Your Glasses And Crucial Laptop Positioning Info

Hey there!

I’ve been going to physical therapy for about a month to take care of a nagging neck and shoulder issue.

You’re not going to believe the reason they think I got this way – and I don’t want to waste my pain without you checking your own situation.

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Hope this helps!


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hey there it’s David H Lawrence the 17th
and I just got back from a physical
therapy session I’ve been going to
physical therapy for about a month or so
and it occurred to me that when we
figured out the reason for the pain that
I’ve had in my neck and my shoulder and
my back and down my arm I would share it
with you just in case so these are new
glasses and they’re new glasses and
they’re actually aiding in the problems
with my neck and my back and my my
shoulder here’s what was going on so
this is these are my old glasses these
have these were what are called office
trifocals and so what office trifocals
are is taking the lens and dividing it
into three sections the top section for
me is looking off in the distance the
middle section for me on those glasses
was what’s called computer distance and
then the lower one was even closer for
reading so here’s a situation most
people have their laptop down on the
desk I have mine raised so that the
camera is at eye level that’s
appropriate for shooting videos right so
when your laptop is down at on desk
level rather than up at eye level when
you look at your your laptop you’re and
you look through the the middle part of
your glasses your head is normal it’s
it’s sort of sitting there and you’re
reading your thing and then if you need
to read something close you look even
further down through the bottom third of
the glasses right and then you use the
top third for off in the distance so I
didn’t understand I didn’t get why this
was happening until it was pointed out
to me but once I raised my computer up
so that the camera was at eye level
all of a sudden looking at the screen
with those glasses I was doing this all
the time because I was looking through
the second third the middle third of the
glasses and then if I wanted to read
something I could you know put it
wherever I wanted but I was constantly
my head was rocking back by about 20
degrees and
was constantly balancing it like this
even to do that now hurts but now that
I’ve got these new glasses where I can
look straight at the camera and I had
them adjusted I told them how high my
eight my laptop was off the desk they
adjusted the divisions and now it’s
awesome right so if you decide at some
point to do what I did because you are
doing a lot of on-camera video either
Skype sessions or zoom sessions or
you’re making videos like this
or you’re even doing self taped
auditions or you’re teaching with the
camera on or whatever and you wear
glasses or if you know somebody who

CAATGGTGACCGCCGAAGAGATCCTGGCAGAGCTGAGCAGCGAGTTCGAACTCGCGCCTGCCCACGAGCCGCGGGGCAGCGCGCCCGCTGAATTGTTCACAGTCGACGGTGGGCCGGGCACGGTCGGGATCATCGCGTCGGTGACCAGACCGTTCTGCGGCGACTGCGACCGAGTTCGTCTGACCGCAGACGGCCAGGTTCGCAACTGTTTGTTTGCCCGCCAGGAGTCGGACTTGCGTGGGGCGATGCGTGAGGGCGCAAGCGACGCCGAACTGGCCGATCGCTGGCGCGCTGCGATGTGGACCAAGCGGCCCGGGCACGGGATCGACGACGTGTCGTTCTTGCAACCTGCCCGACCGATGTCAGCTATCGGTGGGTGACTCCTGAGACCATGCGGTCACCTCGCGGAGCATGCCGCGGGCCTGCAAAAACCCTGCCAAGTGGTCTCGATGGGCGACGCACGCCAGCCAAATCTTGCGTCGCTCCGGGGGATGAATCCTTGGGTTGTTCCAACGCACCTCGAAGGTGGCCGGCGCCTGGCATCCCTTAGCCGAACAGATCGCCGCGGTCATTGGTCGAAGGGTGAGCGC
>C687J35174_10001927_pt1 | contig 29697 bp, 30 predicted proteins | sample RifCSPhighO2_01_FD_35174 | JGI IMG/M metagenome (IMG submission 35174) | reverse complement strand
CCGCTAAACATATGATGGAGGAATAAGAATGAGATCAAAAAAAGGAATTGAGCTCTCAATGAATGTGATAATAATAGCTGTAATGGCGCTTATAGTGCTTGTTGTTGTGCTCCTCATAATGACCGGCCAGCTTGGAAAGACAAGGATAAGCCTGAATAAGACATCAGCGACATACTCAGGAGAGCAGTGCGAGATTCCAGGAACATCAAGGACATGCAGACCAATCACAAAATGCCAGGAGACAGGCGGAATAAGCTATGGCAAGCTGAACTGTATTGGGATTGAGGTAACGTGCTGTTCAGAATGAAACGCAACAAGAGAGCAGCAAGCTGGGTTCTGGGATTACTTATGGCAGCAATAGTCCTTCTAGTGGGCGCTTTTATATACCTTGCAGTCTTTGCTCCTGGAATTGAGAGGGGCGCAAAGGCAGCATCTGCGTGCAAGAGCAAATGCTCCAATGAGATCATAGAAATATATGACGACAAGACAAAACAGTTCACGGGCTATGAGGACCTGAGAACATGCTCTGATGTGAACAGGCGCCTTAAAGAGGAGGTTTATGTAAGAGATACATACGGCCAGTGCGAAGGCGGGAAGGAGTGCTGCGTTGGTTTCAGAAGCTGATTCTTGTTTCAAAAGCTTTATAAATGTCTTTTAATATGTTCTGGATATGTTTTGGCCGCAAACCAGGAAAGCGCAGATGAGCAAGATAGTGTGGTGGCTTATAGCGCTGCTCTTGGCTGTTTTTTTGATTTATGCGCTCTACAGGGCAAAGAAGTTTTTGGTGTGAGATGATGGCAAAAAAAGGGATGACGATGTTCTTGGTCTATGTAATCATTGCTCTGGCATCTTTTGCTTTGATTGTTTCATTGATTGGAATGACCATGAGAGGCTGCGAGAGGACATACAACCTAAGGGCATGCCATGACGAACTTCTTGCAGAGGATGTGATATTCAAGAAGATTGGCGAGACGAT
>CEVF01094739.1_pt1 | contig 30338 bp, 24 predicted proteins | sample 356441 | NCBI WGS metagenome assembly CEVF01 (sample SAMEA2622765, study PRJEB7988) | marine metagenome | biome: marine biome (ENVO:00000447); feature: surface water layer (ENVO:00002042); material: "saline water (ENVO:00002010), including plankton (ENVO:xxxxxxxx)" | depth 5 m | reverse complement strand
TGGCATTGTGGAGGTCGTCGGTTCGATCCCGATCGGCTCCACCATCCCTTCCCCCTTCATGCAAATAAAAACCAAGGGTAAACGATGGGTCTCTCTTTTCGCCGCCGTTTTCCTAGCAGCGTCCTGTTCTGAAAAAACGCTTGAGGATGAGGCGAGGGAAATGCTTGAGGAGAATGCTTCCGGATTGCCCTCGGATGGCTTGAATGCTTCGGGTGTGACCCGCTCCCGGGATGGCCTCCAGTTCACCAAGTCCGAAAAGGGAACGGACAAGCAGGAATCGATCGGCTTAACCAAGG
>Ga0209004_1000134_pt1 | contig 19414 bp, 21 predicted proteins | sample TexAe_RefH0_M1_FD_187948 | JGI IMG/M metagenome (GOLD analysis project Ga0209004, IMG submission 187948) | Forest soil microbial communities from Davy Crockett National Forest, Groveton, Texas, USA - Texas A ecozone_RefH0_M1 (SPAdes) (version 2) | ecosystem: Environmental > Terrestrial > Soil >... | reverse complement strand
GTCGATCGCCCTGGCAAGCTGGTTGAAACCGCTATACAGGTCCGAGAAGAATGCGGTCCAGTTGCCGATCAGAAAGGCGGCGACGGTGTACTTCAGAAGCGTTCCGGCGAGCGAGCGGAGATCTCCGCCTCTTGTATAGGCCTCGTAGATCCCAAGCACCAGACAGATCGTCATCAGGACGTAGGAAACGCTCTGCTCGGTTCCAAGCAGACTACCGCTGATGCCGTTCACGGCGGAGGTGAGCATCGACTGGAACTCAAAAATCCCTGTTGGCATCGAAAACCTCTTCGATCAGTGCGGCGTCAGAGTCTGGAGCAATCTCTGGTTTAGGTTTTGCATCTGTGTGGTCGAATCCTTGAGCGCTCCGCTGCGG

wears glasses then by all means make
sure that they adjust their prescription
to the height of the if you’re gonna
leave your laptop on the desk well
that’s great you can just do that and if
you already have a desktop computer
where the monitor is really big and the
cameras in the top of the bezel that
same thing could be happening to you
because computer trifocals assume that
your laptop is down on the desk so
nothing earth-shattering in terms of
productivity today or best practices but
I would love for you not to have to go
to physical therapy and hopefully this
will get corrected pretty soon what have
you done to adjust to your health
concerns or your health limitations or
your your health you know situation let
me know in the comments below wherever
you’re watching this video if you’d like
to join my youtube channel subscribe to
it go ahead and click on my head there
if there’s no head then there is a
subscribe button somewhere on this page
and if you want to see the latest video
I’ve done go ahead and click on that
frame right there and everything will be
great and this is me looking at you I
appreciate your watching these videos
I’m David H Lawrence 217 thanks so much
for watching and I’ll talk to you



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  1. For overall well being it’s important to simply move about. Seriously. Sitting for long periods is thought to be today’s smoking for health risks. It’s easy to lose track how long you’ve been in a chair while doing long recording sessions.

    The older you are, the more important it is to keep moving. I’ve made it a habit to walk on errands rather than getting in the car. A brisk walk for about 20-30 minutes a couple times a week is really all you need to help your cardio-vascular system.

    Even just getting up and walking around the house/apartment regularly goes a long way to keep blood from pooling.

  2. Yes, this makes so much sense. Granted, I switched to dedicated “computer distance” glasses a few years ago (also “piano distance” for me, since I spend time at the piano), which keeps me from doing the bi-focal/tri-focal head tilt. However, I did notice my laptop is at a strange height on my desk, so I’ll be adjusting that today along with the swing arm that I got awhile ago (because the little mic stand doesn’t give me good height adjustment with my current work table).

    Thank for the great reminder to check heights and comfort levels.